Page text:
Taken from the Journal and Appendix to Scotichronicon and Monasticon, Volume 1, 1869

John Pepper - Catholic Priest at Terregles 1774 - 1810.

PEPPER JOHN—Was Born 10th Jan., 1725; Studied in the Scotch College at Douay; and, in 1747, entered the Society of Jesus at Tournay. In 1774, he came to Scotland, and took Charge of the Congregations at Kirkconnell, Terregles, and Dumfries. In 1779 or 1780, a Secular Clergyman was appointed to Kirkconnell, and Mr. Pepper continued to attend the others till his Death at Terregles, on 24th March, 1810. — [Catholic Directory, 1849.]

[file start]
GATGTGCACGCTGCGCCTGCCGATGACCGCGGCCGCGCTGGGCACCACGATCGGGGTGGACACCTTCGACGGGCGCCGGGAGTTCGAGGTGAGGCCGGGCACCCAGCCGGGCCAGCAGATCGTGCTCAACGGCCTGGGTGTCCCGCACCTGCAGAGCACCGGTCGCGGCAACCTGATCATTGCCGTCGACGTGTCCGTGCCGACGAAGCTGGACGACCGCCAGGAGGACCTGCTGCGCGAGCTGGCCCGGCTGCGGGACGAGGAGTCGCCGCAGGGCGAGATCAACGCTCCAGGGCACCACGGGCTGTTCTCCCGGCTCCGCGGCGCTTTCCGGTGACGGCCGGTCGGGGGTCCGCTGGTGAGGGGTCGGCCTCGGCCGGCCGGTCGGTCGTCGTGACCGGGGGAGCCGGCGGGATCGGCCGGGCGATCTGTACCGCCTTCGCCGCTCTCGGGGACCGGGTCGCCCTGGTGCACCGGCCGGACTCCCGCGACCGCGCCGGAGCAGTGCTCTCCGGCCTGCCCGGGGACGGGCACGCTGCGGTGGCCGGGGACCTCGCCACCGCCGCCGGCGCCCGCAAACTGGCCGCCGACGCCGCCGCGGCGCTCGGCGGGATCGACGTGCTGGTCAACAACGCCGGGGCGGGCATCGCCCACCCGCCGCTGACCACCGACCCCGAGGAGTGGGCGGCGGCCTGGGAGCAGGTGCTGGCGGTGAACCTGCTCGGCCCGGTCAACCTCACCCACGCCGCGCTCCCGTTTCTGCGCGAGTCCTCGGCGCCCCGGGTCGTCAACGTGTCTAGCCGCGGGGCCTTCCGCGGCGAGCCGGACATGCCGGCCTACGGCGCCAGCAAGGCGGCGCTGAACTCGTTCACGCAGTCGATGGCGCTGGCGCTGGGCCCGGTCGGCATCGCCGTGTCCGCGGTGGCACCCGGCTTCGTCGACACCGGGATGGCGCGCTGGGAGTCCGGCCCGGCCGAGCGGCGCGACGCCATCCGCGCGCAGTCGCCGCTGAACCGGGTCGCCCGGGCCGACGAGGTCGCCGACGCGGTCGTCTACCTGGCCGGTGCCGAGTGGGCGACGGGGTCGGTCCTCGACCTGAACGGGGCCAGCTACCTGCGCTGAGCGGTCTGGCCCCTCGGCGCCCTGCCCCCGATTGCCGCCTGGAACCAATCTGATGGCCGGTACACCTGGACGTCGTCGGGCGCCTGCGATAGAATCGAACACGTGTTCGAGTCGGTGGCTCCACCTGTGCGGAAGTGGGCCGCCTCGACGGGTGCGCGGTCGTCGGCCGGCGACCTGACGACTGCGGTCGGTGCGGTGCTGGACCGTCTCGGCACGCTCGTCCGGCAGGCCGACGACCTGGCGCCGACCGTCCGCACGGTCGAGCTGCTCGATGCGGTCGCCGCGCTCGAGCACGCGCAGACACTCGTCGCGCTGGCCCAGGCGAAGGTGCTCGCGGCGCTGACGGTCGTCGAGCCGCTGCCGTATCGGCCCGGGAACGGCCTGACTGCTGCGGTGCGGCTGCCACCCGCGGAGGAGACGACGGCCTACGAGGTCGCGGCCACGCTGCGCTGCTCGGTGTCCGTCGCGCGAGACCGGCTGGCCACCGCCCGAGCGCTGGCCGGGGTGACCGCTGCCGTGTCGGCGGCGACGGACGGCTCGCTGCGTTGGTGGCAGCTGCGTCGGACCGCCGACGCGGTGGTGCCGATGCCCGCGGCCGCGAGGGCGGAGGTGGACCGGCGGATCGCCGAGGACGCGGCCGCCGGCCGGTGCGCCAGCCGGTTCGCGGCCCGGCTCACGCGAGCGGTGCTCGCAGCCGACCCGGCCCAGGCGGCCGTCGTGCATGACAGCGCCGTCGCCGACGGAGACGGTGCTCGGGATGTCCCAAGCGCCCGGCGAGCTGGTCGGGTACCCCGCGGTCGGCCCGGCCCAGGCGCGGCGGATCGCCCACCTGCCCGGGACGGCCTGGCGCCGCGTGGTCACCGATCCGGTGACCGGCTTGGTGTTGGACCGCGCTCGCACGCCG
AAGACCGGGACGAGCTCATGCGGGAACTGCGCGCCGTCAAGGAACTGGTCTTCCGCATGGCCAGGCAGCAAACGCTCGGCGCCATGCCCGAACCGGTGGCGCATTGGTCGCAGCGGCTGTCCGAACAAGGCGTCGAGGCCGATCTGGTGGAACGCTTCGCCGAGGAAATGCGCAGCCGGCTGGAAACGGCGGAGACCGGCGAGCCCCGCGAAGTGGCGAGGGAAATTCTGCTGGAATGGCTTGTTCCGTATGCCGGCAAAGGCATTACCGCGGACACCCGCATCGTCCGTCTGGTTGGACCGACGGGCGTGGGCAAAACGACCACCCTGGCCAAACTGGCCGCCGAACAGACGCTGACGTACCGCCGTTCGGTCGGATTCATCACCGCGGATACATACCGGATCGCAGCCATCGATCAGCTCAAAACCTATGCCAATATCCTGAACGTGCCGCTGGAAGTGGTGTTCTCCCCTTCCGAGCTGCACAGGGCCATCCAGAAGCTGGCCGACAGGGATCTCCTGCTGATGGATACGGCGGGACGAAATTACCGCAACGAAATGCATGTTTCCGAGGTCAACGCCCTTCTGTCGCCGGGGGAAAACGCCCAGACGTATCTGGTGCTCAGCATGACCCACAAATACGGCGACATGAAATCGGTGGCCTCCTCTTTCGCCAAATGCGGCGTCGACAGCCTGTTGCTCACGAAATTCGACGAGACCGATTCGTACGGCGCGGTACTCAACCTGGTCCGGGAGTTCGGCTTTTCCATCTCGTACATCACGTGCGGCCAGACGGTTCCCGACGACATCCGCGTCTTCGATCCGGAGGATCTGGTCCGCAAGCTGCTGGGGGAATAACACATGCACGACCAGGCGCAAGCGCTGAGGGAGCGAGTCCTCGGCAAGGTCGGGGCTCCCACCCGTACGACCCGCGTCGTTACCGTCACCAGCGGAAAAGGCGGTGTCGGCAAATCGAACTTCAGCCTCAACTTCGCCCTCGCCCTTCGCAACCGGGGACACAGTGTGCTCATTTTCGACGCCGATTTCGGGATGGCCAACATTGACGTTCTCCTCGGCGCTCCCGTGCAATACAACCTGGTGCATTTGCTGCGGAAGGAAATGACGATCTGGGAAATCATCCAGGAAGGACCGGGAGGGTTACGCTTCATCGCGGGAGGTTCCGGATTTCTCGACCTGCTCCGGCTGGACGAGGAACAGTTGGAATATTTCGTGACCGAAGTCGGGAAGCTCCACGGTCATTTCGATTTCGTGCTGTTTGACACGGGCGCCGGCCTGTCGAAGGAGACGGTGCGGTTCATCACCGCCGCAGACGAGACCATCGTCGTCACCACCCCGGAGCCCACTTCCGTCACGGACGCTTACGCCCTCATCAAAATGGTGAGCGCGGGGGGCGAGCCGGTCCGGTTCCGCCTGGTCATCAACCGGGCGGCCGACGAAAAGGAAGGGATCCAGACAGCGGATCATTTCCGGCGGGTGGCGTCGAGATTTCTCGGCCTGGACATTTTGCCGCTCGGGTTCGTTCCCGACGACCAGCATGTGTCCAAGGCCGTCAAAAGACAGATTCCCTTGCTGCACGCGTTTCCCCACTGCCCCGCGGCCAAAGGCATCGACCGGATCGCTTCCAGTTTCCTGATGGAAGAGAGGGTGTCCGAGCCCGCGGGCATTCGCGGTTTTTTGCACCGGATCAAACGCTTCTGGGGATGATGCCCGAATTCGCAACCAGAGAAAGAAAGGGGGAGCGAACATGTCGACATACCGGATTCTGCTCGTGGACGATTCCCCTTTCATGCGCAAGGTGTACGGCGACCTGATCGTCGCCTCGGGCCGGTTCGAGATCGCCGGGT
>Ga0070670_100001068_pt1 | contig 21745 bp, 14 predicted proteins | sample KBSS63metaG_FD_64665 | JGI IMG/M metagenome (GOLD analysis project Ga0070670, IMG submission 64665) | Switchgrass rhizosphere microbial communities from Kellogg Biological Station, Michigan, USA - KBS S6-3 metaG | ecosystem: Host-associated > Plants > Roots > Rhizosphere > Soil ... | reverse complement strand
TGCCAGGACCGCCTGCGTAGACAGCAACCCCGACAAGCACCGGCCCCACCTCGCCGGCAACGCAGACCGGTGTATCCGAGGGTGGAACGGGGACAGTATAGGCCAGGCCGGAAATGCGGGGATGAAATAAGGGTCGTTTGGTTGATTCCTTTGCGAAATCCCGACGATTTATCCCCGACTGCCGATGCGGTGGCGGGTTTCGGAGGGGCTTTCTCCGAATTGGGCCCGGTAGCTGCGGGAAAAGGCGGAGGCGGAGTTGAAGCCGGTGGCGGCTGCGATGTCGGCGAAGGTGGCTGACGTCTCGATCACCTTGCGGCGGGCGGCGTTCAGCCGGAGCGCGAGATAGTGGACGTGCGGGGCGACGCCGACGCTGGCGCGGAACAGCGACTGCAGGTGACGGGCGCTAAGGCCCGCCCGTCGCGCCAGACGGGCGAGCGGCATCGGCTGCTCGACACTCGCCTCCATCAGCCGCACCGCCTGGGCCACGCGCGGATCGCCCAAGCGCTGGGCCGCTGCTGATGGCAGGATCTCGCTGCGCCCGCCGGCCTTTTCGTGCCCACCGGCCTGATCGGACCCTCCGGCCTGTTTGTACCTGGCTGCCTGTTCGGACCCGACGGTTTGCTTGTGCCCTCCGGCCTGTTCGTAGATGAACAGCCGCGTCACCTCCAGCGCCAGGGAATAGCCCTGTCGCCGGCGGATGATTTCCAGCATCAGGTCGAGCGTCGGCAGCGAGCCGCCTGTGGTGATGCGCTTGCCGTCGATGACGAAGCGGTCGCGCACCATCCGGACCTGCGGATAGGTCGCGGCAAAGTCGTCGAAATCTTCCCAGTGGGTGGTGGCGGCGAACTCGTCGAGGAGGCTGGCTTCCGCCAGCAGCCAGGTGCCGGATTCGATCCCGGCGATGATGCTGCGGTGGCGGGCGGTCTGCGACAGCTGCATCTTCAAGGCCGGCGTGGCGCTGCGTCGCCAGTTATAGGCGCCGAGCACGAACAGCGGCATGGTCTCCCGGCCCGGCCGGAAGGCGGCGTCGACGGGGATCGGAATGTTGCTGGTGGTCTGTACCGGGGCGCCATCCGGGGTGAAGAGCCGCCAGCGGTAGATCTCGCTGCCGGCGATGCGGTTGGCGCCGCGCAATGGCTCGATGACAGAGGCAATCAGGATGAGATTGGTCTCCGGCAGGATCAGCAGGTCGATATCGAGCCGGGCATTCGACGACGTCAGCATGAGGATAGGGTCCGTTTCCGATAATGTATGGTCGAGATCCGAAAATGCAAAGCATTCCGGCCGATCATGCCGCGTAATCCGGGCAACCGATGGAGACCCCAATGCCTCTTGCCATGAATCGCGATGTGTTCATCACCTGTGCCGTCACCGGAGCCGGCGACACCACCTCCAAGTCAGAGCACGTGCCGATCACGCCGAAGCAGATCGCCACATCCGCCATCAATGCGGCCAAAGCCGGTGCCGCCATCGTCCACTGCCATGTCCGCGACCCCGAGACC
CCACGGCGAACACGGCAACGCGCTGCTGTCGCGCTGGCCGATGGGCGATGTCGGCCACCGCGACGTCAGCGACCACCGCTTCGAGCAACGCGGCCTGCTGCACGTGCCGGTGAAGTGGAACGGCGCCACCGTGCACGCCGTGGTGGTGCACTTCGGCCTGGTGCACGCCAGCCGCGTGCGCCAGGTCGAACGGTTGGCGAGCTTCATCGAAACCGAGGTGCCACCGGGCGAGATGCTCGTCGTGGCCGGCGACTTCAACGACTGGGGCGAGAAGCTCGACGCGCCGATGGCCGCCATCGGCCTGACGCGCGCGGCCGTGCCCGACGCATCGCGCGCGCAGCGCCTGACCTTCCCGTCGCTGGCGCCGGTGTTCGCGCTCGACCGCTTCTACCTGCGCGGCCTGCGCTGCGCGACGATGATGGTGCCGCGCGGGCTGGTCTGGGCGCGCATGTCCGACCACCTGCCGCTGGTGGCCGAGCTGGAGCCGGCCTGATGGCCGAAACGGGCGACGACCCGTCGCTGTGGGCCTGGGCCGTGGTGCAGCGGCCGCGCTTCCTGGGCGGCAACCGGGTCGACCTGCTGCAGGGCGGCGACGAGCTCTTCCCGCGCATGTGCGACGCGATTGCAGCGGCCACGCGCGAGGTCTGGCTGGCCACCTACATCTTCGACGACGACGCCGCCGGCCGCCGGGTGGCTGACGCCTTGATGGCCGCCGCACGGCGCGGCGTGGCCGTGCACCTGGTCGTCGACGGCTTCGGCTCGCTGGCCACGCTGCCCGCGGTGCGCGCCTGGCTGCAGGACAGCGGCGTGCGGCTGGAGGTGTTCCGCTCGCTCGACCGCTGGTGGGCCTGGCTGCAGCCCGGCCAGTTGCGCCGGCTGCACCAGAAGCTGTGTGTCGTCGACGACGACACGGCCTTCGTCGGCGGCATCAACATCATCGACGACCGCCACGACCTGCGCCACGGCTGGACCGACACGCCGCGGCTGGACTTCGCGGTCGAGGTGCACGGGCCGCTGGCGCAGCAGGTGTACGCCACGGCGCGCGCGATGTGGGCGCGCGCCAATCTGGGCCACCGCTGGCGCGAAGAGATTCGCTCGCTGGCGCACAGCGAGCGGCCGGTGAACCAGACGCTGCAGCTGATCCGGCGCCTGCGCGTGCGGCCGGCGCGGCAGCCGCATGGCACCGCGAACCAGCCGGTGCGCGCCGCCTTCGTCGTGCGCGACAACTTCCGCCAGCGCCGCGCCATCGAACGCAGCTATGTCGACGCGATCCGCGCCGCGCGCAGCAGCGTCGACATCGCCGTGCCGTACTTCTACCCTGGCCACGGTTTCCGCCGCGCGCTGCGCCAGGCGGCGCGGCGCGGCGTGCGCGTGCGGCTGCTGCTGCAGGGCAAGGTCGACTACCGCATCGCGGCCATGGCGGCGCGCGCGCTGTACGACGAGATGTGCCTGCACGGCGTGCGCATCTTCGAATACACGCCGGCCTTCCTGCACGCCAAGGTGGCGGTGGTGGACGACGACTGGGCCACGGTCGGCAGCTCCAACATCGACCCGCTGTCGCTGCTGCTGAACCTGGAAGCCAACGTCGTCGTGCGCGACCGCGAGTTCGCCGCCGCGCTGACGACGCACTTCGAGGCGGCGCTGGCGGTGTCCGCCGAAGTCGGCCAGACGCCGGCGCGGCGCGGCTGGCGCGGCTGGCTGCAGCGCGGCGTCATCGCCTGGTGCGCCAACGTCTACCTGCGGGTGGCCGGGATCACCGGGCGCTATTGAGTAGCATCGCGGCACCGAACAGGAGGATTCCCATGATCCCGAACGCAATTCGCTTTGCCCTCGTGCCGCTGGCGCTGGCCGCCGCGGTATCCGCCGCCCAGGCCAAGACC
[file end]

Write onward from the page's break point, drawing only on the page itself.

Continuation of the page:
Another Account of the Above.—Was Born 10th January, 1725; Studied in the Scotch College at Douay; and entered the Novitiate of the Society of Jesus, at Tournay, 28th Sept., 1747, where he deeply imbibed the Religious spirit of his holy Founder, which so strongly animated his breast for the remainder of his life. — From his own Letter of the 21st of January, 1803, I collect that this good Father "came to the Mission in the Summer of 1759. In January, 1763, the Superior of the Mission sent me to France with a procuration for recovering its Funds in that Country. On reaching London, I received the Orders of the General F. Laurence Ricci, for my admission to the Profession of the Four Vows. This was performed in the presence of the Reverend F. Dennet, Provincial of the English Jesuits, then in London, on 5th February, 1763. Thence I went to Paris, but stayed there only a few weeks, and seeing nothing was to be done, was returning to Scotland, when passing by Douay, the Provincial of the Walloon Province kept me there, to assist the Scots Rector in those troublesome times. The Rector sent me to Liege to purchase a Place for a new Establishment. With leave of the Bishop of Liege, and even at the request of the Magistrates of Dinant, I purchased a proper habitation and fitted it up for our uses. The Rector, with his little Community, arrived there in April, 1764; we obtained from the Prince, Bishop, and the States, all the privileges and exemptions which the other Jesuit Colleges enjoyed in that Country; the General Ricci named me first Rector of that new College of Scots, and I held that Office until 1772, when I was succeeded by F. George Maxwell. The destructive Bull was signified to us at Dinant, in September, 1773. The following year that I might be employed in functions proper to the Society, I returned to Scotland, and took Charge of the Congregations at Kirkconnell and Terregles, with the Town of Dumfries. For some years I was alone (F. Fraser, another Professed Jesuit, was at Munshes in the Neighbourhood) but in 1779, or 1780, a Secular Clergyman was appointed to take Charge of the numerous Congregation of Kirkconnell; since which time I have had the Charge of the Catholics of Terregles and Dumfries only; though occasionally I serve also the Family of Kirkconnell, who are strong friends of the Society. Though ready to enter into my 79th year, I am able, thank God, to go about and fulfil my Charge of Missionary. " — He continued to labour with exemplary zeal until his pious Death, at Terregles, on 24th March, 1810. He was buried in the small Kirk adjoining, but there is no Inscription to his memory. For some years before his Death, God granted him the wish of his heart, to renew his Vows in the Society of Jesus, which he had always loved with filial affection.—[Oliver's Collections.]

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